The two ruling coalition parties—the Liberal Democratic Party and the Komeito party—are beginning direct talks over the IR Implementation Bill, and a number of items have quickly emerged as items of contention.
Submission Time: The LDP aims to submit the bill to the Diet before the end of this month, but Komeito is arguing for a delay into April. The proponents of the legislation fear that waiting too long might jeopardize its passage in the current Diet session, which ends in June.
Number of IRs: Enthusiastically Pro-IR elements in the LDP want to expand the number of IR licenses to be granted in the first round to about five. Komeito has responded firmly that three is the most that it can accept.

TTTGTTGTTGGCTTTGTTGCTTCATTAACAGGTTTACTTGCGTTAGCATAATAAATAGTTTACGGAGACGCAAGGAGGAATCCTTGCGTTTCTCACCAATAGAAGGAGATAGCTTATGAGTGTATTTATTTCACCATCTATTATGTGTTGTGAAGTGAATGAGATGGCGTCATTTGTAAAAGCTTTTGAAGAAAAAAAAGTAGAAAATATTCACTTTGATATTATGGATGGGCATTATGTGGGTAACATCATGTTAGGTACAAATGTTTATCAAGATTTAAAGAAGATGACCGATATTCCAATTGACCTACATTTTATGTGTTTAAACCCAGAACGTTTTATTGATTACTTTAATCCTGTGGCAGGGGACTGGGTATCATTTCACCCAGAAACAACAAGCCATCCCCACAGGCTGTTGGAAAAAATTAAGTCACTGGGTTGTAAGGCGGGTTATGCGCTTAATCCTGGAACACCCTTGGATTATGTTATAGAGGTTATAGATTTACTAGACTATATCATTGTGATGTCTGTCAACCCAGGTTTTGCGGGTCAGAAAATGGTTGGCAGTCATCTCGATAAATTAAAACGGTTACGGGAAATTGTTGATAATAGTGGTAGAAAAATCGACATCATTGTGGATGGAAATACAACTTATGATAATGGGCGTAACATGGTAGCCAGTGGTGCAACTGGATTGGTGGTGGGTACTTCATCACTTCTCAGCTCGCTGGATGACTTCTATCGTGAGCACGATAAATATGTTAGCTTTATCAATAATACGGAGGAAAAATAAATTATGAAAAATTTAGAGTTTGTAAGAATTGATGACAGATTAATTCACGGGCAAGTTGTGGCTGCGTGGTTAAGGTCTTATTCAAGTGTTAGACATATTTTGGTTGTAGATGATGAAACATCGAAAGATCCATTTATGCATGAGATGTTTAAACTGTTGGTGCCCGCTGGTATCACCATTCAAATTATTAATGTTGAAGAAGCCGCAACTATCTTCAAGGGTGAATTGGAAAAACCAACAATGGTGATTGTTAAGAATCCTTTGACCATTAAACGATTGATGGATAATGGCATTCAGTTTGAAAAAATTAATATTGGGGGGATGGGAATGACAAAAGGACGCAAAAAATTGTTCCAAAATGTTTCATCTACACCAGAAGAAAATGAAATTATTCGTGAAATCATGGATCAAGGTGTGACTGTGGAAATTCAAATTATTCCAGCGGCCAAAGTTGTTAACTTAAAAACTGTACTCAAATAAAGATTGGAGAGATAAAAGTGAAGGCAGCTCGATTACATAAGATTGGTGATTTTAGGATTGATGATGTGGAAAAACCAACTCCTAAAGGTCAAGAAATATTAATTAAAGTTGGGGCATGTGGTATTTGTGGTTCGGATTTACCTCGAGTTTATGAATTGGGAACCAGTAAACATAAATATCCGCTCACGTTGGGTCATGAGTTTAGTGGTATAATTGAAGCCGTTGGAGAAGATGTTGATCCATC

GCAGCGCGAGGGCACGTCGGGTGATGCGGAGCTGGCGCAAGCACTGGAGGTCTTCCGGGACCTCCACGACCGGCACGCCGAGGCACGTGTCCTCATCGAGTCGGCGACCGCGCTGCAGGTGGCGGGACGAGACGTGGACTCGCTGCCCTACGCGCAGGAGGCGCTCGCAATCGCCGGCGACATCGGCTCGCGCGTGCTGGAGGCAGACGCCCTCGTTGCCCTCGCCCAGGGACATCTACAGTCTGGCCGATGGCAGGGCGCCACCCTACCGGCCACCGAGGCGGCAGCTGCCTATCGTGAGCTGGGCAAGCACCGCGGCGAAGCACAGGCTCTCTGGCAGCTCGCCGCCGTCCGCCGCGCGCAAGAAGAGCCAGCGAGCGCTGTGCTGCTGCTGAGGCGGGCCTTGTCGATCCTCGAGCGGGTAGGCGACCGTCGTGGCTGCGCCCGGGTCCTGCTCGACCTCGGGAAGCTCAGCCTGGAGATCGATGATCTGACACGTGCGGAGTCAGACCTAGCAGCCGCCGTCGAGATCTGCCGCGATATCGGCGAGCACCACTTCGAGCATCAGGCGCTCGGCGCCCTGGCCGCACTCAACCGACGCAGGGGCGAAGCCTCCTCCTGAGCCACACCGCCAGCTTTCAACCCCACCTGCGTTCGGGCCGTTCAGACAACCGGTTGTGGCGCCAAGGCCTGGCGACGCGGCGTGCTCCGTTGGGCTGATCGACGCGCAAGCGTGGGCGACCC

Casino Entry Fees: The government has proposed a US$19 entry fee for Japan residents, which almost all Komeito lawmakers and a handful of LDP lawmakers feel is much too low. It appears that the fee will be raised to a somewhat higher level in the course of negotiations.
MyNumber Card: Some pro-IR lawmakers point out that the MyNumber card is not yet in wide use and may still be less than universal by the time the first IRs open their doors. They want to explore the possibility of accepting other kinds of biometric identification for casino entry.
Review Clause: The government has proposed conducting a major review of the terms of the IR Implementation legislation ten years after its effectuation. Pro-IR lawmakers, anticipating a later easing of regulations and an expansion of the number of IR licenses, want the review five years after the first IR opens its doors.
There are essentially three sides involved in policy making at this point. Aside from the two ruling coalition parties is the government’s Office of Integrated Resort Regime Promotion.